World-ending cataclysm, Mayan Calendar
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Often, misinformed individuals claiming to be well informed predict the end of time. Since the beginning of recorded history, countless prophecies have been made about some sort of world-ending cataclysm. When these catastrophes don’t happen, another end-time soothsayer comes forth with another augury.
One of these end-time prophets was Christopher Columbus. Some of his early Sixteenth Century writings indicate he was convinced that his New World discoveries had already been prophesied, and future events in these lands would precipitate Armageddon — most likely another Great Flood similar to the one that wiped out mankind in Noah’s time.
Then, early Twentieth Century German scholar Ernst Forstemann provided what he felt was indisputable evidence that, as Columbus speculated, the world would end with a Great Flood. He based his claim on the Dresden Codex, an ancient Maya compilation that is the oldest book written in the Americas. In it are astronomical tables that have proven to be surprisingly accurate. “On the last page of the manuscript, is depicted the destruction of the world. Here, indeed, is portrayed with a graphic touch the final all-engulfing cataclysm,” Forstemann said.
But, as American astronomer Carl Sagan said, “Extraordinary claims require extraordinary evidence.” Predictably, a whole new set of prophets proclaims it has ample extraordinary evidence in support of the so-called 2012 phenomenon. They profess to be eschatologists, those who interpret that part of theology concerned with death, judgment, and the final destiny of humankind.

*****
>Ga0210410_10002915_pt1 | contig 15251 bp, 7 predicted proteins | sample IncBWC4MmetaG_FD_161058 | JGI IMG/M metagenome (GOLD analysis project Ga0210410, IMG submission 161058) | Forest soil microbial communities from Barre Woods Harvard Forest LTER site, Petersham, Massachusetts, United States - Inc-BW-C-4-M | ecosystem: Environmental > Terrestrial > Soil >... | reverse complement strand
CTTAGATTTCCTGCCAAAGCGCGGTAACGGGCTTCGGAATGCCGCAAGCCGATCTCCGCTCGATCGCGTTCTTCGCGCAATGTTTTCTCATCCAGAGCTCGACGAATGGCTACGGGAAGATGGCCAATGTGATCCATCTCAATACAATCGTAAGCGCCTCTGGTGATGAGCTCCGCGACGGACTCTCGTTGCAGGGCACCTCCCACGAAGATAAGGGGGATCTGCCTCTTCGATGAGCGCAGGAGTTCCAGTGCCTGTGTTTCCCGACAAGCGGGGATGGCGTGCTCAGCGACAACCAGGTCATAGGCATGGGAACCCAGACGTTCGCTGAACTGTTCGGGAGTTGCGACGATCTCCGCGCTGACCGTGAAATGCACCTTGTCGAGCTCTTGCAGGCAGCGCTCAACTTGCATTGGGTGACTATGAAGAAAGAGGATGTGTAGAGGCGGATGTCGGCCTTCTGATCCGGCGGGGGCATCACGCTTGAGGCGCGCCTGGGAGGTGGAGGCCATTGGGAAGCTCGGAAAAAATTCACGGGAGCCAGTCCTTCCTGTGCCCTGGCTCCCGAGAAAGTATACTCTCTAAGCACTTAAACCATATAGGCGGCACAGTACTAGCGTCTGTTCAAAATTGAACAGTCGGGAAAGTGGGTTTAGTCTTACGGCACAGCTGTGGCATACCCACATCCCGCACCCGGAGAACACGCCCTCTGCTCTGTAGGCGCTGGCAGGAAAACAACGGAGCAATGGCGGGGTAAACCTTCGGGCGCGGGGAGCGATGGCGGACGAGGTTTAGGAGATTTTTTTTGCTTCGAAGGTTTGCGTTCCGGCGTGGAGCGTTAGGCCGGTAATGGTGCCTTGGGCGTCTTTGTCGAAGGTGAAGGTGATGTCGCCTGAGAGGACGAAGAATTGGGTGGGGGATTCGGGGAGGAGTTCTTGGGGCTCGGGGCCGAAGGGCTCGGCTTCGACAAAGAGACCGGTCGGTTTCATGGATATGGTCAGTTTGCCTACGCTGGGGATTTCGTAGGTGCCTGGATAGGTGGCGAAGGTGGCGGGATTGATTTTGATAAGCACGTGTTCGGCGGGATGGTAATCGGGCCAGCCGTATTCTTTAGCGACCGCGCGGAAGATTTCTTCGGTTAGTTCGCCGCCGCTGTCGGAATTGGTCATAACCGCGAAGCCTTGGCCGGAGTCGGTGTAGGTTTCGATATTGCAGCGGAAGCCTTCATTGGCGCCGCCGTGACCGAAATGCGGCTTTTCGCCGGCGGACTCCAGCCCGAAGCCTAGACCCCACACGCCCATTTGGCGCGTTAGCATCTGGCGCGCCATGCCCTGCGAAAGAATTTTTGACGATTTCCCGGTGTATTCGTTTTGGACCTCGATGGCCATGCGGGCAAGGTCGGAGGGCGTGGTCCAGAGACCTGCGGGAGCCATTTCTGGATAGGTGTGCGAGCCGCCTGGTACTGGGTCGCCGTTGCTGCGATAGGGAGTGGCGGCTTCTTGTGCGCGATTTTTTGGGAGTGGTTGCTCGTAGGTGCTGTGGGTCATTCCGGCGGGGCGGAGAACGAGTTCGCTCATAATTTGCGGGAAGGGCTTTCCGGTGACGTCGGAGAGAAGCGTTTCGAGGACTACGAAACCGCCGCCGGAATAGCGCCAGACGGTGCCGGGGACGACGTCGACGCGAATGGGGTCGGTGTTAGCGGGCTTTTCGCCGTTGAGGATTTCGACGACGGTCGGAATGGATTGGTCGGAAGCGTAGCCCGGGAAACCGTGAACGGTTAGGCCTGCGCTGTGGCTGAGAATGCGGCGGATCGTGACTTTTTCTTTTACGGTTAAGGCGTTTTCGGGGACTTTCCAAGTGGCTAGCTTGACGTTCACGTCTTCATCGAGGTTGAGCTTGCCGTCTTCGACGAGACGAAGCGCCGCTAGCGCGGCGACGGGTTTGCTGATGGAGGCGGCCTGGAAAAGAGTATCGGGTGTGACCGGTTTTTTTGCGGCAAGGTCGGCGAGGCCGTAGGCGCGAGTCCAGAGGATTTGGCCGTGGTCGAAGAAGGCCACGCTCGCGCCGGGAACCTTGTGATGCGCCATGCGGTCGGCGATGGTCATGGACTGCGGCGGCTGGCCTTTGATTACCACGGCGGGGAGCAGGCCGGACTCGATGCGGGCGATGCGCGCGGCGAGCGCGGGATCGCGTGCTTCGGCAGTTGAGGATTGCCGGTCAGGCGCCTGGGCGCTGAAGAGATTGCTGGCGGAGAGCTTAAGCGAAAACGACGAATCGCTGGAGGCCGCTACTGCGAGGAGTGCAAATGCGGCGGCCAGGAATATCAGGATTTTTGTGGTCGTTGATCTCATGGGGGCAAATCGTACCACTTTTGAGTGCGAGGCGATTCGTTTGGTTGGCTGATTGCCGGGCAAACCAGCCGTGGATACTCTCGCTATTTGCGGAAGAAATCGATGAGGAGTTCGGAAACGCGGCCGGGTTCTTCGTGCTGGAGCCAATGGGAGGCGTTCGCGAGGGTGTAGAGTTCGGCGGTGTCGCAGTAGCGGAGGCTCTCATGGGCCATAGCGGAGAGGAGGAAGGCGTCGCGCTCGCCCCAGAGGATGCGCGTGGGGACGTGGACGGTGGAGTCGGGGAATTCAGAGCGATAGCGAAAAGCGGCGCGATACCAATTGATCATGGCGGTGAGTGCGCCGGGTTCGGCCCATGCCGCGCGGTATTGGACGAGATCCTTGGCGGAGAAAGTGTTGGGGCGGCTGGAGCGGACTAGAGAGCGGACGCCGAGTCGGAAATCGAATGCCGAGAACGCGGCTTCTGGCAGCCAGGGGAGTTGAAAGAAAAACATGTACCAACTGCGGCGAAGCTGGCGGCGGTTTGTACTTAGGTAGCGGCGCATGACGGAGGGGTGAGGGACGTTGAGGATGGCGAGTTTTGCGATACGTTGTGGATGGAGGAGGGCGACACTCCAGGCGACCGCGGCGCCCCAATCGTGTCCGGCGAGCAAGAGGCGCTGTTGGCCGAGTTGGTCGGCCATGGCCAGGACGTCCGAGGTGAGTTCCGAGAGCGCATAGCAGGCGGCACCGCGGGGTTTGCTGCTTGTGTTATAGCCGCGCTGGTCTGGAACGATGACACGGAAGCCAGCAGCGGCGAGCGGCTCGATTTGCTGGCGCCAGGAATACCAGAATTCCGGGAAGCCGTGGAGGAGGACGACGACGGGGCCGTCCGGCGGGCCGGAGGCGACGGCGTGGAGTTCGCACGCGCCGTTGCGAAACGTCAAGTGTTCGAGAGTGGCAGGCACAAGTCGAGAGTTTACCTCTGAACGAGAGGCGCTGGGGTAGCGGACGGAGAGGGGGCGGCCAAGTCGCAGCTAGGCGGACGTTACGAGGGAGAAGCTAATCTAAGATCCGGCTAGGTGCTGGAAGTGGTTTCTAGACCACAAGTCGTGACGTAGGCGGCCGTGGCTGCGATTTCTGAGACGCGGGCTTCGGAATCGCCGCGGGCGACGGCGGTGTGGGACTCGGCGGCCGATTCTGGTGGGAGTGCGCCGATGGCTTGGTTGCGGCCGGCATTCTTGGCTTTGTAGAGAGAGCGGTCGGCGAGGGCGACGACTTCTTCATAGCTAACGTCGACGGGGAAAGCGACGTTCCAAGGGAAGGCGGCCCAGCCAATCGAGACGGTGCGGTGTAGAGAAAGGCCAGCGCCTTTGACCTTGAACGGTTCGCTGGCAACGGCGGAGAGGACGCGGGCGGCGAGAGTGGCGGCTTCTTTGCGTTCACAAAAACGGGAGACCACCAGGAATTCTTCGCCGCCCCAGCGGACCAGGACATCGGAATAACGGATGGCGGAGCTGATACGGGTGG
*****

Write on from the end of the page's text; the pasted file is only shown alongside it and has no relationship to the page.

According to these pseudo-scientists, Planet Earth will experience a cataclysmic event on December 21, 2012, or 12-21-12, and cease to exist. They base the prediction on what is called the Mesoamerican Long Count Calendar, prepared by Maya scribes thousands of years ago, which confirms 12-21-12 as the end date of one of the calendar’s 5,125-year-long Great Cycles.
American archeologist and anthropologist Michael Coe gave credence to this prediction by stating, “There is a suggestion … that Armageddon would overtake the degenerate peoples of the world … our present universe will be annihilated … when the Great Cycle of the Long Count reaches completion.”
Unlike usual calendars, the Long Count calendar does not repeat itself, but has progressed in linear fashion since August 11, 3114 B.C., the supposed date on which the fourth world, populated by human beings, was created. (Mayan literature claims that the gods had created three failed worlds prior to this date and had destroyed them.)
Among the numerous speculations as to how the world will be destroyed, two get the most attention: a solar maximum, and collision with Planet Nibiru. Solar maximums take place at a certain point in the Sun’s eleven-year cycle during which solar activity maximizes. Nibiru is supposedly a huge, planet-sized object hurtling through space directly toward Earth. Even if the two celestial bodies don’t collide, the phony prognosticators claim that a near miss will cause a pole shift, thereby annihilating all living things, including humanity.
To all these predictions, I answer: Bunk! Christians will celebrate the birth of Jesus Christ … four days after 12-21-12.